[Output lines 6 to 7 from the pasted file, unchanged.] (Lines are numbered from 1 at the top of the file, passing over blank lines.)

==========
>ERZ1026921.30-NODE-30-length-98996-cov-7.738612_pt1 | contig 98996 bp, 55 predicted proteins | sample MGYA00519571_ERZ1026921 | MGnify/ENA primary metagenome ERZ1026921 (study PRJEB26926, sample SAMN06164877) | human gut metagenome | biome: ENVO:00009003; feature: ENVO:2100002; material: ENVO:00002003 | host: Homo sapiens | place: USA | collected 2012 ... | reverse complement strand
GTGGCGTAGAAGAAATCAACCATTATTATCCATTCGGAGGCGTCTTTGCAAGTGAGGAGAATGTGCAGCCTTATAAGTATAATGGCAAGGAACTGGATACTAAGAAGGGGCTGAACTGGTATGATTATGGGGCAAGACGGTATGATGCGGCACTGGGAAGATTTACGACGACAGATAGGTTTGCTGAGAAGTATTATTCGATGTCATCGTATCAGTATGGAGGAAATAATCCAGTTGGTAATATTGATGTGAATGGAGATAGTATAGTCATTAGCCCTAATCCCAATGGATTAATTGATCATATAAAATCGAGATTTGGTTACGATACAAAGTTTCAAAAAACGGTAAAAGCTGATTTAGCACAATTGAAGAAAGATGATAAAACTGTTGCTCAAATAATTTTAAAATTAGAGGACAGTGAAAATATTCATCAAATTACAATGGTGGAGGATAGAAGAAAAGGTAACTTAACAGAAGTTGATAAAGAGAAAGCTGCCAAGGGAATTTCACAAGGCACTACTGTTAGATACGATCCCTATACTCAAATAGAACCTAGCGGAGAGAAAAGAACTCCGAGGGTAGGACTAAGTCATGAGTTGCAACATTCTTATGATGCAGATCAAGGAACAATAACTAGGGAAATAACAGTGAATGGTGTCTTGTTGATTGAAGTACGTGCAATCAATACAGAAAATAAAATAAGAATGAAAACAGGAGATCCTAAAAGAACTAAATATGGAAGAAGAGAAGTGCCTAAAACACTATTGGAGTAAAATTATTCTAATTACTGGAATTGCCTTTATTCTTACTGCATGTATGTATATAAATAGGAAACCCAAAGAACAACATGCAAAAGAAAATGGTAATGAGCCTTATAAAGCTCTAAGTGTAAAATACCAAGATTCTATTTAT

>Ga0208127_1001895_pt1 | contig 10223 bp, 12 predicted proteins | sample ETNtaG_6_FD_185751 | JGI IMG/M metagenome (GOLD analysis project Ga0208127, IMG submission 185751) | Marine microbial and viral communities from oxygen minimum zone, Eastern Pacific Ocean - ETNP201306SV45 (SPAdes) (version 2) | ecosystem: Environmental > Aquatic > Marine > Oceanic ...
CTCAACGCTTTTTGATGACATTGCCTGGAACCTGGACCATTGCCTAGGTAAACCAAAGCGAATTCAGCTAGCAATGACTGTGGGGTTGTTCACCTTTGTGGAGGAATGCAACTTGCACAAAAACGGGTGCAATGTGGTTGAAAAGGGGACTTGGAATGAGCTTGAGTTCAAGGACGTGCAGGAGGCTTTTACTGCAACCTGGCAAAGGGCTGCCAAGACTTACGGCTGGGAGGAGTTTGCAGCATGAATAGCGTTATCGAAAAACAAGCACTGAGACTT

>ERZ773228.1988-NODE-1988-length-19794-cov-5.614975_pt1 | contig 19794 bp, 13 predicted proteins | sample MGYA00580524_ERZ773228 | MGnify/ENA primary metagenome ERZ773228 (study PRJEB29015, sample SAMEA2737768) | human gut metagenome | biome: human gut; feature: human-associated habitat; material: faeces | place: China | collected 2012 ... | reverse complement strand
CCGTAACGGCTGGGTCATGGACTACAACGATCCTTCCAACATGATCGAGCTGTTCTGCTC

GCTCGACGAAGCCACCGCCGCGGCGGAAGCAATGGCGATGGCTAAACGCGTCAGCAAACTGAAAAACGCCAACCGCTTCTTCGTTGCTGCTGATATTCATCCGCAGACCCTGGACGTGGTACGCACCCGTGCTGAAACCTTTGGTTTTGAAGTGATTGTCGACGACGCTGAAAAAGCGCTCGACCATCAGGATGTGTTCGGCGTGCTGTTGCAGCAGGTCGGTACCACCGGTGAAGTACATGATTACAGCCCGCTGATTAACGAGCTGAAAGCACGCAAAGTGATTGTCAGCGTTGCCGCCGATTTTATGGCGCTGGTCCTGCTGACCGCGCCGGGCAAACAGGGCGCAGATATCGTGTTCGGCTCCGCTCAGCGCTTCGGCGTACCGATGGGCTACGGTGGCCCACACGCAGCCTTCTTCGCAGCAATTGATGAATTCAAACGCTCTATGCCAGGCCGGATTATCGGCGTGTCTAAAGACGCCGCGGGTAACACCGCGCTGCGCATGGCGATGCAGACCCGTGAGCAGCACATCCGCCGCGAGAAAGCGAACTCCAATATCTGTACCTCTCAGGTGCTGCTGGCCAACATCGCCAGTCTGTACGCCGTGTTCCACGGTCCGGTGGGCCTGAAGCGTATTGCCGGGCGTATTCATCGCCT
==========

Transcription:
CCGTAACGGCTGGGTCATGGACTACAACGATCCTTCCAACATGATCGAGCTGTTCTGCTC

GCTCGACGAAGCCACCGCCGCGGCGGAAGCAATGGCGATGGCTAAACGCGTCAGCAAACTGAAAAACGCCAACCGCTTCTTCGTTGCTGCTGATATTCATCCGCAGACCCTGGACGTGGTACGCACCCGTGCTGAAACCTTTGGTTTTGAAGTGATTGTCGACGACGCTGAAAAAGCGCTCGACCATCAGGATGTGTTCGGCGTGCTGTTGCAGCAGGTCGGTACCACCGGTGAAGTACATGATTACAGCCCGCTGATTAACGAGCTGAAAGCACGCAAAGTGATTGTCAGCGTTGCCGCCGATTTTATGGCGCTGGTCCTGCTGACCGCGCCGGGCAAACAGGGCGCAGATATCGTGTTCGGCTCCGCTCAGCGCTTCGGCGTACCGATGGGCTACGGTGGCCCACACGCAGCCTTCTTCGCAGCAATTGATGAATTCAAACGCTCTATGCCAGGCCGGATTATCGGCGTGTCTAAAGACGCCGCGGGTAACACCGCGCTGCGCATGGCGATGCAGACCCGTGAGCAGCACATCCGCCGCGAGAAAGCGAACTCCAATATCTGTACCTCTCAGGTGCTGCTGGCCAACATCGCCAGTCTGTACGCCGTGTTCCACGGTCCGGTGGGCCTGAAGCGTATTGCCGGGCGTATTCATCGCCT